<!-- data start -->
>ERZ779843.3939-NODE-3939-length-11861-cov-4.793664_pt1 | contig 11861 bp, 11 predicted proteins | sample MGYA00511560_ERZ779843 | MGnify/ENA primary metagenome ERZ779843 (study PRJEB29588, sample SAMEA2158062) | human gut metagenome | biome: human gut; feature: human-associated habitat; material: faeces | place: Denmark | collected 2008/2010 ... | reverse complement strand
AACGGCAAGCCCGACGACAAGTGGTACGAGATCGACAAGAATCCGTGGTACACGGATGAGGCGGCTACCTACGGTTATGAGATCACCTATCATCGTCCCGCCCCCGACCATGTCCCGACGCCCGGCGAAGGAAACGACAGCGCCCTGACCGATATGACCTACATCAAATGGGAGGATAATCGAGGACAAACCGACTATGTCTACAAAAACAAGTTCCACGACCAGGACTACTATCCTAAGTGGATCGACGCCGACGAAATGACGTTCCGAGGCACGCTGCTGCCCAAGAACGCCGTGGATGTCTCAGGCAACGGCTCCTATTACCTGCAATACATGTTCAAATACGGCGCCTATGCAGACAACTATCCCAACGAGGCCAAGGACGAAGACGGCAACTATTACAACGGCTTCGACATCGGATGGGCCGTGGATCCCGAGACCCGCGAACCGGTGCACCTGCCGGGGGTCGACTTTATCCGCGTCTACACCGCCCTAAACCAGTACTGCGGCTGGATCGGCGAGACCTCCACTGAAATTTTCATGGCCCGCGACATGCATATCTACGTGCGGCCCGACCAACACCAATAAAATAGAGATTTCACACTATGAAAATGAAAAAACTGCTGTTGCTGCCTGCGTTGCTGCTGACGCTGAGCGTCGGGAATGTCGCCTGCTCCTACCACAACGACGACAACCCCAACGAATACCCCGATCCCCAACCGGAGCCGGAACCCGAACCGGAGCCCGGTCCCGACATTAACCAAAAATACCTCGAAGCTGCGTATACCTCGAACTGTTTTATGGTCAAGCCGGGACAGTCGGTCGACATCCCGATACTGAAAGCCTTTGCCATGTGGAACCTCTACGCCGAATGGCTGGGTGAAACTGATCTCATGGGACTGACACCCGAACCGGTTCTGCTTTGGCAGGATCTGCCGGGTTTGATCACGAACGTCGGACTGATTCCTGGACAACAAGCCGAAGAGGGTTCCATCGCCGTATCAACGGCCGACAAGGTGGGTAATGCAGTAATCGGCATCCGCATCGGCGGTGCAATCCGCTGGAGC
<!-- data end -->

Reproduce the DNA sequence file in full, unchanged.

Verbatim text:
>ERZ779843.3939-NODE-3939-length-11861-cov-4.793664_pt1 | contig 11861 bp, 11 predicted proteins | sample MGYA00511560_ERZ779843 | MGnify/ENA primary metagenome ERZ779843 (study PRJEB29588, sample SAMEA2158062) | human gut metagenome | biome: human gut; feature: human-associated habitat; material: faeces | place: Denmark | collected 2008/2010 ... | reverse complement strand
AACGGCAAGCCCGACGACAAGTGGTACGAGATCGACAAGAATCCGTGGTACACGGATGAGGCGGCTACCTACGGTTATGAGATCACCTATCATCGTCCCGCCCCCGACCATGTCCCGACGCCCGGCGAAGGAAACGACAGCGCCCTGACCGATATGACCTACATCAAATGGGAGGATAATCGAGGACAAACCGACTATGTCTACAAAAACAAGTTCCACGACCAGGACTACTATCCTAAGTGGATCGACGCCGACGAAATGACGTTCCGAGGCACGCTGCTGCCCAAGAACGCCGTGGATGTCTCAGGCAACGGCTCCTATTACCTGCAATACATGTTCAAATACGGCGCCTATGCAGACAACTATCCCAACGAGGCCAAGGACGAAGACGGCAACTATTACAACGGCTTCGACATCGGATGGGCCGTGGATCCCGAGACCCGCGAACCGGTGCACCTGCCGGGGGTCGACTTTATCCGCGTCTACACCGCCCTAAACCAGTACTGCGGCTGGATCGGCGAGACCTCCACTGAAATTTTCATGGCCCGCGACATGCATATCTACGTGCGGCCCGACCAACACCAATAAAATAGAGATTTCACACTATGAAAATGAAAAAACTGCTGTTGCTGCCTGCGTTGCTGCTGACGCTGAGCGTCGGGAATGTCGCCTGCTCCTACCACAACGACGACAACCCCAACGAATACCCCGATCCCCAACCGGAGCCGGAACCCGAACCGGAGCCCGGTCCCGACATTAACCAAAAATACCTCGAAGCTGCGTATACCTCGAACTGTTTTATGGTCAAGCCGGGACAGTCGGTCGACATCCCGATACTGAAAGCCTTTGCCATGTGGAACCTCTACGCCGAATGGCTGGGTGAAACTGATCTCATGGGACTGACACCCGAACCGGTTCTGCTTTGGCAGGATCTGCCGGGTTTGATCACGAACGTCGGACTGATTCCTGGACAACAAGCCGAAGAGGGTTCCATCGCCGTATCAACGGCCGACAAGGTGGGTAATGCAGTAATCGGCATCCGCATCGGCGGTGCAATCCGCTGGAGC